Then my laptop died. The hard-drive turned on itself and ate its own head. All data was lost and not even the angels of Tekserve (an Apple specialist computer shop in New York City, known for data recovery) could recover it.

I lost the draft.

I mourned.

I raged.

But the good news is I would then go on to completely rewrite the book from scratch and that book turned into Imaginary Girls, and while I’m sure losing the first ugly draft was all for the best, creatively, it was still a painful way to get some good words down, you know?

I lost other pieces of writing in that hard-drive crash, too.

Not to mention photos, songs, diary entries, notes to myself, stuff. Lots of stuff. I lost A LOT.

Because I hadn’t been backing up very often.

You’d think a writer such as myself would learn a lesson from the Terrible Winter of 2008: The lesson that computers are flimsy things that cannot be relied on. The lesson that you can count only on yourself, if your self is smart enough to back your shit up.

Well, since the big crash in the winter of 2008, I went through a whole other laptop. (Which died and is a whole other story.) Now I’m on another new one, a shiny new Macbook Air that is less than a year old.

This shiny, new, practically perfect Macbook Air that is less than a year old died on me a week ago today.

It froze while I was reading an article on the New York Times website, and with that, in a blink, it was dead.

That morning—after a visit to the Apple Store, then to Tekserve (because the Apple Store won’t even attempt to try to recover your data), I learned that the hard drive and had turned on itself and melted to oblivion and was gone to the world. Gone.

The replacement would be covered by warranty, as the laptop is so new.  And the tech at the Apple Store, and the tech at Tekserve, they both said to me, “But you’ve been backing up, right?”

And oh.

And ugh.

Because I remembered that I hadn’t been backing up as regularly as I’d meant to.

Because I’d gotten comfortable.

I’d gotten too trusting.

I thought for sure a bad hard-drive crash like the one in the winter of 2008 would not happen to me a second time… surely.

I thought Apple wouldn’t make a laptop so defective that it would die so horribly less than a year after I bought it.

I was dead wrong. And the writing I lost will be gone to me forever.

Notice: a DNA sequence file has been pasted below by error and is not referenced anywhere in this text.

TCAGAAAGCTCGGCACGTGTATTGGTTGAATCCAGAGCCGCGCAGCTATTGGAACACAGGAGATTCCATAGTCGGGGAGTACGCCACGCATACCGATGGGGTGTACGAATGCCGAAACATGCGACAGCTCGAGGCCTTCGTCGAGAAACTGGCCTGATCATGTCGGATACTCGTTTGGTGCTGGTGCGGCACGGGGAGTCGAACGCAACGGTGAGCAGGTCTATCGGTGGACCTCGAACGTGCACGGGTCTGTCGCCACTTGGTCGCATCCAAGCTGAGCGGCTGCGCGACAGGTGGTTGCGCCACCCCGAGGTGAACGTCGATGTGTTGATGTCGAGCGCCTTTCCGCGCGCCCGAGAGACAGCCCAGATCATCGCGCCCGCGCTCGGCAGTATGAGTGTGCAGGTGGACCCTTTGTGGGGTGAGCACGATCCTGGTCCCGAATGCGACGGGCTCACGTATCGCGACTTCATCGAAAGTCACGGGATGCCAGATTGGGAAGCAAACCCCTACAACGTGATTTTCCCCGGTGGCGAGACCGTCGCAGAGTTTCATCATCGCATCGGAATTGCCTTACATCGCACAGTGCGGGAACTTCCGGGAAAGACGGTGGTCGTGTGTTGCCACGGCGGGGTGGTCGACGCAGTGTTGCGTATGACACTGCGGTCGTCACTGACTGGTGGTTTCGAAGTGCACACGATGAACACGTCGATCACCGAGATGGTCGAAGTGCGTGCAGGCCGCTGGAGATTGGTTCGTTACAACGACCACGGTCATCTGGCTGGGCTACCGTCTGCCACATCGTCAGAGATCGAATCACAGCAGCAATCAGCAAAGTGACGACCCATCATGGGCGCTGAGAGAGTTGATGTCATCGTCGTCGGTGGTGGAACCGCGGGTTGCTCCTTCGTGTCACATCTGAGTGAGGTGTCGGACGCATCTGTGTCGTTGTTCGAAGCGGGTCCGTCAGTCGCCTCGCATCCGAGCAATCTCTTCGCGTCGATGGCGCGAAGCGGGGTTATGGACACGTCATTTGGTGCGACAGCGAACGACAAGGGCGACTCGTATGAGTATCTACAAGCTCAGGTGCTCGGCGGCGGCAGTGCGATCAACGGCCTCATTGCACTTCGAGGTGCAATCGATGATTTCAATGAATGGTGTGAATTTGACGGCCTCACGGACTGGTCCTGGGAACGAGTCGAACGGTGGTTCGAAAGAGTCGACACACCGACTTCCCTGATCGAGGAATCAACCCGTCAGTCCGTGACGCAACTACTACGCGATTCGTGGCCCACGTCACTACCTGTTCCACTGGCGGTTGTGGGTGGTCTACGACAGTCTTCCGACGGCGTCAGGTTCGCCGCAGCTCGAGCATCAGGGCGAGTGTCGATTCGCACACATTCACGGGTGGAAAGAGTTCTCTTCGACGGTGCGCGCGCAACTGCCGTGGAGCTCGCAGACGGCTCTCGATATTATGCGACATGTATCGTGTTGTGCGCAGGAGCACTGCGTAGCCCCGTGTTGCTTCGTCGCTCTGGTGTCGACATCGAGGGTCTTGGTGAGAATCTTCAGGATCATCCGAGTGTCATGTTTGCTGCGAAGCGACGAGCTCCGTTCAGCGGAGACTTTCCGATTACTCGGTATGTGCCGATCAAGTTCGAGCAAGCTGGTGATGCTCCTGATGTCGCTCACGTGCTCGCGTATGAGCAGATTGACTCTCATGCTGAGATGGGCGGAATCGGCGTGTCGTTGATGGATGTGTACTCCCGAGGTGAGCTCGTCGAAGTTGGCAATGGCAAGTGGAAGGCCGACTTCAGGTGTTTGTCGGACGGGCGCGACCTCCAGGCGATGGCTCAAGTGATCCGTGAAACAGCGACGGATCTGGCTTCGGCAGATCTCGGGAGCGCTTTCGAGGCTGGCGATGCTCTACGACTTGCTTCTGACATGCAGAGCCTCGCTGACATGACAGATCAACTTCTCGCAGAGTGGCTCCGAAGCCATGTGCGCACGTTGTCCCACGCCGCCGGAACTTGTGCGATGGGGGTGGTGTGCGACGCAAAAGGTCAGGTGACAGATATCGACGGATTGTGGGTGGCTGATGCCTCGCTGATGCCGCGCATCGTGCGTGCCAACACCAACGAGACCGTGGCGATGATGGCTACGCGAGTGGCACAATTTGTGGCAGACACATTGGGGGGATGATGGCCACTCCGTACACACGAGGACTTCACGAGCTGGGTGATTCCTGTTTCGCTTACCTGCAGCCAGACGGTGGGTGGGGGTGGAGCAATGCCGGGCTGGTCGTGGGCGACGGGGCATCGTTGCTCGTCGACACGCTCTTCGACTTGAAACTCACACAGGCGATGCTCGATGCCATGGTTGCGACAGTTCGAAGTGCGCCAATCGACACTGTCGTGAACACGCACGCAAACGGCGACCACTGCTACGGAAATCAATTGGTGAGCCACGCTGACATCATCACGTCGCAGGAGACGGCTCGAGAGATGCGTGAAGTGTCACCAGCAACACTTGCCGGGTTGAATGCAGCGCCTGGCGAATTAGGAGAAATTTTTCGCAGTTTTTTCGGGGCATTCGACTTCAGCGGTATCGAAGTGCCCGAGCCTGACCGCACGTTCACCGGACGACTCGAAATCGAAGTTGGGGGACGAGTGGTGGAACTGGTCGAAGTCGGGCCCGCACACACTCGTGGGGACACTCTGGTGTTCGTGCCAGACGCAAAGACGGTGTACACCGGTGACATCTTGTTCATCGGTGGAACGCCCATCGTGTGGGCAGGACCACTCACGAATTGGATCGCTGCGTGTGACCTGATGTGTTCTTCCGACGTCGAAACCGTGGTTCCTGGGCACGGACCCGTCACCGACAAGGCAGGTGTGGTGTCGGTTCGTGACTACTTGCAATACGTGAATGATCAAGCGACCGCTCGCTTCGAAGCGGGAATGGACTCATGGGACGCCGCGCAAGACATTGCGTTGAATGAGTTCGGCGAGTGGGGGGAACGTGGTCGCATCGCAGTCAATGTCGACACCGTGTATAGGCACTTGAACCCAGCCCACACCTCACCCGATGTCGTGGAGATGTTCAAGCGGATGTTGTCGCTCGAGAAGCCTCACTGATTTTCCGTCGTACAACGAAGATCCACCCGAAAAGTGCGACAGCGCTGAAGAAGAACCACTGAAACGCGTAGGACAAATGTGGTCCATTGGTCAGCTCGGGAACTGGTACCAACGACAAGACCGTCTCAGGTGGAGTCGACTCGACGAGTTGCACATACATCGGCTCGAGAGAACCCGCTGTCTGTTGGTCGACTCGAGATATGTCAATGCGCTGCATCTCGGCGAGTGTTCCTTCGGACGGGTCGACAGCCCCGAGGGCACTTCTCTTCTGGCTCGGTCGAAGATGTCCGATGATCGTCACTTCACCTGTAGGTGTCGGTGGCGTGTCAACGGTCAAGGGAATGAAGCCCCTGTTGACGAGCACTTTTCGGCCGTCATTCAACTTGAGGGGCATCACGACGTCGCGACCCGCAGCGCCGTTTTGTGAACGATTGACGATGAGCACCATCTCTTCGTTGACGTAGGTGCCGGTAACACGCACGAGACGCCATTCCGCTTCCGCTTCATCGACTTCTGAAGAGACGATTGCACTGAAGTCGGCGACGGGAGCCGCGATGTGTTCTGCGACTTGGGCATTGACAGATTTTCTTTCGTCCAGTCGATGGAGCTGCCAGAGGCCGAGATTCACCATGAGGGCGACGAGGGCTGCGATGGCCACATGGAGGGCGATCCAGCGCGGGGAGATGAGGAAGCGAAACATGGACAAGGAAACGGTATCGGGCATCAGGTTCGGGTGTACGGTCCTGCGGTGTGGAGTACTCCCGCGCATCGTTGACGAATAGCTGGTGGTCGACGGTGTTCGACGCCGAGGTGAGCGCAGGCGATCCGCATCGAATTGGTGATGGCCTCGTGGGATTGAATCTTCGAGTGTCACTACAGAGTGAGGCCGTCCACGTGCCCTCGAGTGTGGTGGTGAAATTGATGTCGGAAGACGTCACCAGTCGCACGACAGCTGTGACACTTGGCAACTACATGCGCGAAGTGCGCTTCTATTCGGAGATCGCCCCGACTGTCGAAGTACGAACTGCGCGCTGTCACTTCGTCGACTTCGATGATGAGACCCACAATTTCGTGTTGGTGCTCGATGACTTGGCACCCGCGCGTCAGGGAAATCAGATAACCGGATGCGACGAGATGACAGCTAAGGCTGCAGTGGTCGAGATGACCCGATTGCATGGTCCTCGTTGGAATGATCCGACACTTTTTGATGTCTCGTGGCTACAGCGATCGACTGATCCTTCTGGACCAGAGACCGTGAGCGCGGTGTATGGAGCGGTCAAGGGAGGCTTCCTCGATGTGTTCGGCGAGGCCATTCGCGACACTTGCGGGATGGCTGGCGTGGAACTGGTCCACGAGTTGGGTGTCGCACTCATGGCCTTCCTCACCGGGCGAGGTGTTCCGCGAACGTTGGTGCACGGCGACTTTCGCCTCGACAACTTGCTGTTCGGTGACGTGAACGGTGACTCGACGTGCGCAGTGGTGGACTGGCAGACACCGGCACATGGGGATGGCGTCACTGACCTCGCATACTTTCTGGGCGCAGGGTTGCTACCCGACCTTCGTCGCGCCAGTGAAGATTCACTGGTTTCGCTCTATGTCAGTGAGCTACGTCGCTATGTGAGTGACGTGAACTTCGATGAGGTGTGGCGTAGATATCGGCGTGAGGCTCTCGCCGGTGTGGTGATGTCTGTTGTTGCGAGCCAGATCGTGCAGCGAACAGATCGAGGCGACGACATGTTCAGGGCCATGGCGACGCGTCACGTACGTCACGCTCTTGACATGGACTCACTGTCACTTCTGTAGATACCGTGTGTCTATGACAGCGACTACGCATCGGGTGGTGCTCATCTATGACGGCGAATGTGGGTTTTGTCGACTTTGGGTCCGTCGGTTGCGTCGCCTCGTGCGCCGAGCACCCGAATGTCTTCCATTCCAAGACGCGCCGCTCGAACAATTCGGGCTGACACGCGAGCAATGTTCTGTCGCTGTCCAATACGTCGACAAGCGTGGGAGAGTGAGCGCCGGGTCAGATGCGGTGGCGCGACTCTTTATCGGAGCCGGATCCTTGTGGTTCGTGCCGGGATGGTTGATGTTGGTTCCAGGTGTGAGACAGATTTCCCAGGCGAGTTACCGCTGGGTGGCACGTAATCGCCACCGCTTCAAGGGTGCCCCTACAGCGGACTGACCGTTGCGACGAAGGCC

And the people who said, “Don’t you have Dropbox?” made me want to hurt them. (Because, yes, I do have Dropbox, but, no, it wasn’t set up to automatically back up for me.)

And the people who said, “Blah blah I back up every day” made me want to scream. (Because I used to do that and lately I’d been forgetting.)

And the person who did not back up every single day (me) is the person I am most angry at.

(My laptop returned to me, repaired and with a factory-fresh, blank hard-drive.)
(My laptop returned to me, repaired and with a factory-fresh, blank hard-drive.)

Here is what I learned from losing yet another hard-drive:

  1. Never get comfortable. Assume your laptop could break tomorrow. Could break in the next five minutes. Back up every chance you get, like a paranoid backup fiend. Do not trust anyone—least of all a soulless machine.
  2. Do not expect sympathy if you lose your writing because you were not backing up every day. No one cares as much as you do. No one but you even knows what you lost.
  3. Tell yourself the writing you lost was needing to be lost in order to become what it was truly meant to be. And prove it, by writing up a storm. Prove it by being better than you ever thought you could be.
  4. Sometimes there is joy in writing from memory. It’s even better than it was before, I know it. (And don’t let your doubts tell you different.)
  5. Oh, and buy a Time Capsule or sign up for some kind of automatic backup service if you’re okay with your files being out in a cloud somewhere. Now I am backed up every hour on the hour, when I’m connected to home wifi, so I can do an easy Time Machine restore if (face it: when) this ever happens again. Plus yes, yes, I know: Dropbox Dropbox Dropbox.

None of this is news. It was only a hiccup. A setback. And now I’m off and running and I’ll get everything back that I lost, everything and more.

PSA: Have you backed up your writing today?

This Is the Week Your Book Comes Out: A Haunting Blog Series, a Giveaway, a Frenzied Whisper in Your (My) Head

It’s bright and early on a Monday morning and I can hear this low little whisper in the back cobwebbed corner of my brain. Psst, it goes, trying to get my undistracted attention. This is the week your book comes out.

The voice isn’t taunting me as some voices do: This is the week my book comes out!

17 & Gone comes out on Thursday.

THIS Thursday! March 21. I can see the date on my calendar!

Since this is the 17 & Gone release week, I wanted to do something to mark the moment. To celebrate. And what is one thing I like doing, as many of my blog readers will attest to? Running a little blog series and inviting guest authors to take part.

17 & Gone is the story of Lauren, a girl haunted by a host of missing girls. All she knows is the girls are all 17—like she is—and they’re all gone without a trace. It’s this haunting that consumes Lauren and propels the story, as she races to find out why these lost girls are contacting her, and if this means she could be next.